Charles Dickens, David Copperfield: Ch. 7

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At first I saw nobody; but feeling a pressure against the door, I looked round it, and there, to my amazement, were Mr. Peggotty and Ham, ducking at me with their hats, and squeezing one another against the wall.d I could not help laughing; but it was much more in the pleasure of seeing them, than at the appearance they made. We shook hands in a very cordial way; and I laughed and laughed, until I pulled out my pocket-handkerchief and wiped my eyes.

Mr. Peggotty (who never shut his mouth once, I remember, during the visit) showed great concern when he saw me do this, and nudged Ham to say something.

'Cheer up, Mas'r Davy bor'!' said Ham, in his simpering way. 'Why, how you have growed!'

'Am I grown?' I said, drying my eyes. I was not crying at anything in particular that I know of; but somehow it made me cry, to see old friends.

'Growed, Mas'r Davy bor'?w Ain't he growed!' said Ham.

'Ain't he growed!' said Mr. Peggotty.

They made me laugh again by laughing at each other, and then we all three laughed until I was in danger of crying again.

'Do you know how mama is, Mr. Peggotty?' I said. 'And how my dear, dear, old Peggotty is?'

'Oncommon,' said Mr. Peggotty.

'And little Em'ly, and Mrs. Gummidge?'

'On—common,' said Mr. Peggotty.

There was a silence. Mr. Peggotty, to relieve it, took two prodigious lobsters, and an enormous crab, and a large canvas bag of shrimps, out of his pockets, and piled them up in Ham's arms.

'You see,' said Mr. Peggotty, 'knowing as you was partial to a little relish with your wittles when you was along with us, we took the liberty. The old Mawther biled 'em, she did. Mrs. Gummidge biled 'em. Yes,' said Mr. Peggotty, slowly, who I thought appeared to stick to the subject on account of having no other subject ready, 'Mrs. Gummidge, I do assure you, she biled 'em.'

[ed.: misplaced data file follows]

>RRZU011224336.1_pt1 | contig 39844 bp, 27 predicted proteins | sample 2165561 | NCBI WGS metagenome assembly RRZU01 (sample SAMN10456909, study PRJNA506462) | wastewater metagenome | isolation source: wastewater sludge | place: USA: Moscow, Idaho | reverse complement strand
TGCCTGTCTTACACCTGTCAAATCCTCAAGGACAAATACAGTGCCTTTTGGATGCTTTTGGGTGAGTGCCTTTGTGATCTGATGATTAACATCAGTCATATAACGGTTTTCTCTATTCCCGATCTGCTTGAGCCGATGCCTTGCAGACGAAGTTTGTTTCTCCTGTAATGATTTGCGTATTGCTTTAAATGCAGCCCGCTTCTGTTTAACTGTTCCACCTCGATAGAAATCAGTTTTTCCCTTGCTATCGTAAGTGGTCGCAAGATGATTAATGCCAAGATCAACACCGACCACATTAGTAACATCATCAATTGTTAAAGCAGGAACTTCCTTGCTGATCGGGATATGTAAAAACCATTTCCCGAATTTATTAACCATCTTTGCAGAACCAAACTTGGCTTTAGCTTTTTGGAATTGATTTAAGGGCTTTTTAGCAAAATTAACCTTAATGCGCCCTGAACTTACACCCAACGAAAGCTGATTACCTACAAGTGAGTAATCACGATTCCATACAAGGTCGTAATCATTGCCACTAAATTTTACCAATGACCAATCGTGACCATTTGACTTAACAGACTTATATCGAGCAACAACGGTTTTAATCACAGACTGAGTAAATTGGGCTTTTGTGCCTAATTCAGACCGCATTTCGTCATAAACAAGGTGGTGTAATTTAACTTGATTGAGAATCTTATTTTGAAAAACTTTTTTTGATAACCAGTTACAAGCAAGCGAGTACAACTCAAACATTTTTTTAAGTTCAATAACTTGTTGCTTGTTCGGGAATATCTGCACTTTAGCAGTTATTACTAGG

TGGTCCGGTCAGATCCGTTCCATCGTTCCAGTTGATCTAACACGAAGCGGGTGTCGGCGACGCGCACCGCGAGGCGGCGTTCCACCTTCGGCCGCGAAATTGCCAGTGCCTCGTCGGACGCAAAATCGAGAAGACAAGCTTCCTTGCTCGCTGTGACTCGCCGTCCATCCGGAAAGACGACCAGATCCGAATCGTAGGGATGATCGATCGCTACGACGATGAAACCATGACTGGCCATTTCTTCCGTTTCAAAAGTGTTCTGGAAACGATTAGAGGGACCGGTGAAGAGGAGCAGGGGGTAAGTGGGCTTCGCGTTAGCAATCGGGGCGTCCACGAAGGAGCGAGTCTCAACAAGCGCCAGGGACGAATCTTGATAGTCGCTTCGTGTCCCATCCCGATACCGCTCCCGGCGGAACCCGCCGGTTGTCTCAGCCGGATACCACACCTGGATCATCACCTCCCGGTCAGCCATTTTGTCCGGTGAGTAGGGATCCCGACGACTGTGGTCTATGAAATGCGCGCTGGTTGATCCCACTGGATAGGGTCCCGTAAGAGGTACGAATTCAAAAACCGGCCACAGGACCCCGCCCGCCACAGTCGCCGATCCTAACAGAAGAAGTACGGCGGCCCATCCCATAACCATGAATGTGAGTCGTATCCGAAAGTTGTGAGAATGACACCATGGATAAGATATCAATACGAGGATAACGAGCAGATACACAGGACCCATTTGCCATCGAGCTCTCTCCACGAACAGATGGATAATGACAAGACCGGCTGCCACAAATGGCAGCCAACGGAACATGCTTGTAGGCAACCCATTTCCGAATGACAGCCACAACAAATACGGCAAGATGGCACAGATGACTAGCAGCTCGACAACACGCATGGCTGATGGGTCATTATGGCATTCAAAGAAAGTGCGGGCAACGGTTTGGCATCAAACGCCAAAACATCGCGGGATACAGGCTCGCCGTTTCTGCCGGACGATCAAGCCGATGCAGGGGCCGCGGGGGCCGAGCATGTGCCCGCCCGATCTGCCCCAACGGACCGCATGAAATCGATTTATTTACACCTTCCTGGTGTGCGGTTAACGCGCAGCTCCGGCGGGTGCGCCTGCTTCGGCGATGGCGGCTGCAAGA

I expressed my thanks; and Mr. Peggotty, after looking at Ham, who stood smiling sheepishly over the shellfish, without making any attempt to help him, said:

'We come, you see, the wind and tide making in our favour, in one of our Yarmouth lugs to Gravesen'. My sister she wrote to me the name of this here place, and wrote to me as if ever I chanced to come to Gravesen', I was to come over and inquire for Mas'r Davy and give her dooty, humbly wishing him well and reporting of the fam'ly as they was oncommon toe-be-sure. Little Em'ly, you see, she'll write to my sister when I go back, as I see you and as you was similarly oncommon, and so we make it quite a merry-go-rounder.'

I was obliged to consider a little before I understood what Mr. Peggotty meant by this figure, expressive of a complete circle of intelligence. I then thanked him heartily; and said, with a consciousness of reddening, that I supposed little Em'ly was altered too, since we used to pick up shells and pebbles on the beach?

'She's getting to be a woman, that's wot she's getting to be,' said Mr. Peggotty. 'Ask HIM.' He meant Ham, who beamed with delight and assent over the bag of shrimps.

X [d] ducking at me with their hats, and squeezing …

Class

Repeated, deferential doffing of their hats.

The servility of Ham and Mr. Peggoty before "Mas'r Davy" reminds one of the boys' before Creakle. It is the more unnatural for Mr. Peggoty and Ham being physically powerful, accomplished, and brave men contorted and rendered inarticulate by class.

X [w] bor'?

East Anglian dialect, a form of address, as in neighbor, friend, or brother.